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Shifting to Intelligent Facilities Management: Pitfalls and Strategies

May 7, 2024
From Our CRE Service Delivery and Outsourcing Thought Leader Partner, EY. Intelligent facilities management (iFM) can enhance operations and workplace experiences. Successfully implementing iFM may pose challenges.

From Our CRE Service Delivery and Outsourcing Thought Leader Partner, EY


Intelligent facilities management (iFM) can enhance operations and workplace experiences. Successfully implementing iFM may pose challenges.

Key components of iFM

 At its core, iFM is about leveraging technology and data to make informed, proactive decisions about a building or real estate portfolio’s operations. It involves the integration of various systems, such as HVAC, lighting, security and occupancy sensors, into a centralized platform. This allows for real-time monitoring, analysis and control, enabling facilities managers to respond swiftly to changing conditions and optimize resource allocation.

 Additionally, iFM incorporates predictive analytics, artificial intelligence (AI)-driven insights and automation to enhance operational efficiency and reduce costs. This same data and technology are now required to monitor, report and comply with recent regulatory requirements around sustainability and environmental, social and governance (ESG) programs.

 Explore the tabs below to learn more about the differences between traditional facilities management (FM) and iFM.

Five pitfalls to avoid by taking key actions when transitioning to iFM

Recognizing the need for a more streamlined and responsive approach to FM, many companies have embarked on a journey toward digitizing their operations for the benefit of the workplace experience. By integrating innovative technology and advanced analytics, these companies hope to gain real-time insights into their facilities’ performance, enabling them to make data-driven decisions that can lead to increased operational efficiency, sustainability and cost savings.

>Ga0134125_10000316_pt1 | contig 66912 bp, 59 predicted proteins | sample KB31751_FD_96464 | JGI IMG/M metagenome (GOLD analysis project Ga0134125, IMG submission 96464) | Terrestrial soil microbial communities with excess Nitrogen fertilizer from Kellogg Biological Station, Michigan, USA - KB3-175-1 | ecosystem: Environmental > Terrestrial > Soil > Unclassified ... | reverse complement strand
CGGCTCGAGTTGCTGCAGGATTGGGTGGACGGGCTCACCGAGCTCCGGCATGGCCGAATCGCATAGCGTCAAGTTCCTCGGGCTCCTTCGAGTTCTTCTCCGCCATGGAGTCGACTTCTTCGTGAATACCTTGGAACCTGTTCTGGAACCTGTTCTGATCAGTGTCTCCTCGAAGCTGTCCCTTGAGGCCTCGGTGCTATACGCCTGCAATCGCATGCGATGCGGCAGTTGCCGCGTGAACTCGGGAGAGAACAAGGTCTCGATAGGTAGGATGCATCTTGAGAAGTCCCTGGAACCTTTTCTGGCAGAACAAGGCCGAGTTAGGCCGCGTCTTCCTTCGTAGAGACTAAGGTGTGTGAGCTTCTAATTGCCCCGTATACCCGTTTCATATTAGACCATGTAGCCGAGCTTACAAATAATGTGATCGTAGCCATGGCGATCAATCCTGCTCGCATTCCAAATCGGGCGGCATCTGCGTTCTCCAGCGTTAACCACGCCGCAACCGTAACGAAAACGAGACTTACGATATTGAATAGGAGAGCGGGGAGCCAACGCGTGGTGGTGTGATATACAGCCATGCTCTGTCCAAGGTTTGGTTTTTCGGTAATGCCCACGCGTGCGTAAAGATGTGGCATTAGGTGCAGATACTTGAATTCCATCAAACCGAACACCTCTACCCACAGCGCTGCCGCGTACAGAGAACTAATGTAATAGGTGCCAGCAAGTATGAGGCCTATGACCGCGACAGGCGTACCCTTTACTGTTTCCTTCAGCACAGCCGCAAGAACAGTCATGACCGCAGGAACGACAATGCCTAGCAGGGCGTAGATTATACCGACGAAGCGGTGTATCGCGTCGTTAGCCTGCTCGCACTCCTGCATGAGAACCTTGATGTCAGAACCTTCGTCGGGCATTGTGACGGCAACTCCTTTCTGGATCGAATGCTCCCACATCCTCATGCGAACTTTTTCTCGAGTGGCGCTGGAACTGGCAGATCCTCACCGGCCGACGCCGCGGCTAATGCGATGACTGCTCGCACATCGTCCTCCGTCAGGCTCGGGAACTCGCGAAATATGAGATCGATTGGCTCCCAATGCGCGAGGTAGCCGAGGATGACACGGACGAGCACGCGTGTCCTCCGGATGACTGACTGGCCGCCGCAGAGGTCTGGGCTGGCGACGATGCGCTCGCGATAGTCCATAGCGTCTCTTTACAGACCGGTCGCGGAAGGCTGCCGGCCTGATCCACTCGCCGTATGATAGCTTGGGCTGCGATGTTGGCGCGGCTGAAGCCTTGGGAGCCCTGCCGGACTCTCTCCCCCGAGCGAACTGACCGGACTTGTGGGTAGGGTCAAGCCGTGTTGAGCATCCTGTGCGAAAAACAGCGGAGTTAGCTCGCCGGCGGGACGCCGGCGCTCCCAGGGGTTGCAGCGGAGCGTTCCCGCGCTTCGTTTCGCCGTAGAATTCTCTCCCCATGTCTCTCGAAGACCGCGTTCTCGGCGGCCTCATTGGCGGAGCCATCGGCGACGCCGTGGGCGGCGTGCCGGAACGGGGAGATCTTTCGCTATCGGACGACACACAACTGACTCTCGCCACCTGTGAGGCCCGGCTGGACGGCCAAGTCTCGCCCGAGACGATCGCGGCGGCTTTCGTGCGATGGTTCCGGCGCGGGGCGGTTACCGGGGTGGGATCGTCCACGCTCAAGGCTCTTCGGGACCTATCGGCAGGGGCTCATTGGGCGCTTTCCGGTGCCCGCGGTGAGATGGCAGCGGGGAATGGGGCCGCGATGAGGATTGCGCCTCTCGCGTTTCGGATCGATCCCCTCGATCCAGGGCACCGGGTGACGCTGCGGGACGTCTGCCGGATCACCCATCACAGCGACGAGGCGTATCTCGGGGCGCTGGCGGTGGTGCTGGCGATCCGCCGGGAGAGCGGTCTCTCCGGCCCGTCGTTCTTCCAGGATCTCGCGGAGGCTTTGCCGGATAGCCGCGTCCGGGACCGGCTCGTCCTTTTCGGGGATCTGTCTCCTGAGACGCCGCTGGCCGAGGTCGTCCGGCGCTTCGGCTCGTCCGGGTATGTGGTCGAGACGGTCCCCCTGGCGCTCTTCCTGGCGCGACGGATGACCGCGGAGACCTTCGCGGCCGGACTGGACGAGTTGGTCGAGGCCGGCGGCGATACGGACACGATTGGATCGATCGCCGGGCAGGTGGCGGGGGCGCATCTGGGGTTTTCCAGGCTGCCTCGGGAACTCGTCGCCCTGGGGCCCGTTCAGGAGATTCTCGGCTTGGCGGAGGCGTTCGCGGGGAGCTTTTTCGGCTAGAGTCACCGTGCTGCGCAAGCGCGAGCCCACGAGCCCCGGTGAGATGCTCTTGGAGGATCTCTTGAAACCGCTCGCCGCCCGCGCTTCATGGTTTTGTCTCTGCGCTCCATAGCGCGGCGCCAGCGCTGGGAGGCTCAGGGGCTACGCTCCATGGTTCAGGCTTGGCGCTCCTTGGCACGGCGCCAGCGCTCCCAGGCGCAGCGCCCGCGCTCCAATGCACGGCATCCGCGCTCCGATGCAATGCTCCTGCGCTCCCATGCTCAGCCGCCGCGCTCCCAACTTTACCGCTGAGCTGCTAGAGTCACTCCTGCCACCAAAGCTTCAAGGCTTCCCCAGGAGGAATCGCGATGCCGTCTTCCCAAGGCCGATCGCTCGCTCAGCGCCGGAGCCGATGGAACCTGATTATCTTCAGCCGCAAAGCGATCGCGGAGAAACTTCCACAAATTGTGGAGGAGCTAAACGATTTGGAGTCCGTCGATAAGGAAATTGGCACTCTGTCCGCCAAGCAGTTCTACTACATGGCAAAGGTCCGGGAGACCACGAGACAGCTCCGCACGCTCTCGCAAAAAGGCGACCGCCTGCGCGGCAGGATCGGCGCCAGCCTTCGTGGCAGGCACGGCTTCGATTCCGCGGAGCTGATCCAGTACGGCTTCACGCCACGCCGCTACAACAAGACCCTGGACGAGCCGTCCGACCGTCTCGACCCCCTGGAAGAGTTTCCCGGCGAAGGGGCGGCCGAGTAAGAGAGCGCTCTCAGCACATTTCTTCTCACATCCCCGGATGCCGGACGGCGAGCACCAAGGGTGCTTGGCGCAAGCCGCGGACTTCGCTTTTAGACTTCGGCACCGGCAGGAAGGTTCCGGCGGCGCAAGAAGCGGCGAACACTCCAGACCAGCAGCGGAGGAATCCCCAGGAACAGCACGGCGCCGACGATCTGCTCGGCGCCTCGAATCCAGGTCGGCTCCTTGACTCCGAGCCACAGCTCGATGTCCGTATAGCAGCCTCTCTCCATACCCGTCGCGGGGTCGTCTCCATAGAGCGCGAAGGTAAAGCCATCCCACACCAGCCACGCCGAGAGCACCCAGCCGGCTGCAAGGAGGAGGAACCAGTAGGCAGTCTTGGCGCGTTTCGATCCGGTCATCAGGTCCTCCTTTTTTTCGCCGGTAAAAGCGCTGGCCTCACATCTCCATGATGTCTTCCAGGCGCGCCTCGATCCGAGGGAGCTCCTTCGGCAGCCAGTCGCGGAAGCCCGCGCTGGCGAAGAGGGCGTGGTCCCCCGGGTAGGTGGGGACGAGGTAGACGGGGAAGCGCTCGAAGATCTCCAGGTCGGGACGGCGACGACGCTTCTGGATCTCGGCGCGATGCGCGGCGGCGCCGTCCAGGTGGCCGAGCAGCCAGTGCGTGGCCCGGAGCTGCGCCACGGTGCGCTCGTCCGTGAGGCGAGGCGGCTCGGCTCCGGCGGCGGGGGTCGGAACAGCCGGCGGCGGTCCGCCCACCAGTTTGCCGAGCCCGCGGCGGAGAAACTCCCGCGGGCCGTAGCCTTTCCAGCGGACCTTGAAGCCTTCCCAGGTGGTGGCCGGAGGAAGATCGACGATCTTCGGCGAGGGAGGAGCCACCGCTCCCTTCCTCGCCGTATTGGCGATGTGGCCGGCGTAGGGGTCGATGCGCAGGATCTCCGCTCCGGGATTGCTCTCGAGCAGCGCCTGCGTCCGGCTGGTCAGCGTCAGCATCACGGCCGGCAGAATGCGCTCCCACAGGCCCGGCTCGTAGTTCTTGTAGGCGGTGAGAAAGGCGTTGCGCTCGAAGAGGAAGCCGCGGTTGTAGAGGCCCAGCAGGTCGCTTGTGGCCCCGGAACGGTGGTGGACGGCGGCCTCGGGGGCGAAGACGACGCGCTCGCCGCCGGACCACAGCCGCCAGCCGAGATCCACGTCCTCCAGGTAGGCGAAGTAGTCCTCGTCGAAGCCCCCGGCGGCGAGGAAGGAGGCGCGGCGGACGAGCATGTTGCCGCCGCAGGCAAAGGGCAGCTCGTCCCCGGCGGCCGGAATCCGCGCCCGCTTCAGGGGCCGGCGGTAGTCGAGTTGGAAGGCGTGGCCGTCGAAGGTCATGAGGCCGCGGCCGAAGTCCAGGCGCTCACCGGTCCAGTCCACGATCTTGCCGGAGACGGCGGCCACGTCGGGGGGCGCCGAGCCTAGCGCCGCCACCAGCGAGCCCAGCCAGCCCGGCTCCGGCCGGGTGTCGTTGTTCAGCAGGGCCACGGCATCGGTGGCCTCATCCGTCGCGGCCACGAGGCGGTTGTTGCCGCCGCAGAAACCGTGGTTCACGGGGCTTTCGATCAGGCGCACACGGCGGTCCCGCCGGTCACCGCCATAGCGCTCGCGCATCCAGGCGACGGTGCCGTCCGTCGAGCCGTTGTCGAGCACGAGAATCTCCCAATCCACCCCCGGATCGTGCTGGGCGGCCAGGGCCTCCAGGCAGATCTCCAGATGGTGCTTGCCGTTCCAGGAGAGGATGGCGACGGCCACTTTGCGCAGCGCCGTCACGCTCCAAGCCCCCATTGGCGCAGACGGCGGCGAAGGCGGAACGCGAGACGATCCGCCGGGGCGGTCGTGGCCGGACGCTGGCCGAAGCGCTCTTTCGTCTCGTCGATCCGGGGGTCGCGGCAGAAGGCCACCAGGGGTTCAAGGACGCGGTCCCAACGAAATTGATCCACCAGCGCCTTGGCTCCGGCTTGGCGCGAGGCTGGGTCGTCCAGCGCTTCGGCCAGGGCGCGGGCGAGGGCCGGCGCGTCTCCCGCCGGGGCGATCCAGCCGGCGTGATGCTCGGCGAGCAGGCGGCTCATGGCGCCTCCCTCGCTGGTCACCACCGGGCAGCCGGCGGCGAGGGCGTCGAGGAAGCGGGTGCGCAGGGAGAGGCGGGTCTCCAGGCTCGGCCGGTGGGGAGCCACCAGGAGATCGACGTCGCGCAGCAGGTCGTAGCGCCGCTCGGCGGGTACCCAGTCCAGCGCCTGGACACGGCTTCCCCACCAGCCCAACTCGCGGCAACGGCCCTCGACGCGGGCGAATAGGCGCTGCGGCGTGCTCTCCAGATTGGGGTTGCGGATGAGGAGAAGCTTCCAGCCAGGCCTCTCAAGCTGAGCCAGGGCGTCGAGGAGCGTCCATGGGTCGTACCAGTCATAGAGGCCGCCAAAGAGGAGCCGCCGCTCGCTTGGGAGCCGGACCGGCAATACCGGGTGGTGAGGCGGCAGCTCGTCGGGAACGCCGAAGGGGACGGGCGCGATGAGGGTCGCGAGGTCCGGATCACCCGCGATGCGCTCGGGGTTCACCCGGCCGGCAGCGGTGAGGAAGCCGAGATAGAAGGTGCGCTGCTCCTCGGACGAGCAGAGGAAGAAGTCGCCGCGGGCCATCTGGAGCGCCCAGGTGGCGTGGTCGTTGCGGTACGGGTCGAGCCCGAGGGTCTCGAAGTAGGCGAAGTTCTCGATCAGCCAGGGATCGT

But even companies with extensive resources and a firm commitment to embracing intelligent facilities have found that the transition can be difficult. The reasons vary, but our research finds that avoiding five common pitfalls is essential to transformation success. Leaders in iFM have succeeded by taking specific actions. Potential pitfalls and key strategies to address them are presented in the table below:

Top of EY chart of Potential pitfalls vs Key strategies to address the pitfallsPart 2 of EY chart

Why the transition to iFM is inevitable

Despite the challenges associated with iFM, the transition for most organizations is inevitable, given the evolution of technology and societal demands for efficiency and environmental consciousness. Benefits may include:

1. Enhanced operational efficiency:

iFM empowers facilities managers with a comprehensive view of building performance. Real-time data and analytics enable them to identify inefficiencies, optimize energy usage and proactively address maintenance needs. For example, predictive maintenance algorithms can detect equipment issues before they lead to costly breakdowns.

2. Improved occupant experience:

An intelligently managed facility can translate to a better experience for occupants. It can allow for the customization of environments based on user preferences, ensuring comfort and productivity. For instance, intelligent lighting and climate control systems can adjust settings according to actual occupancy patterns.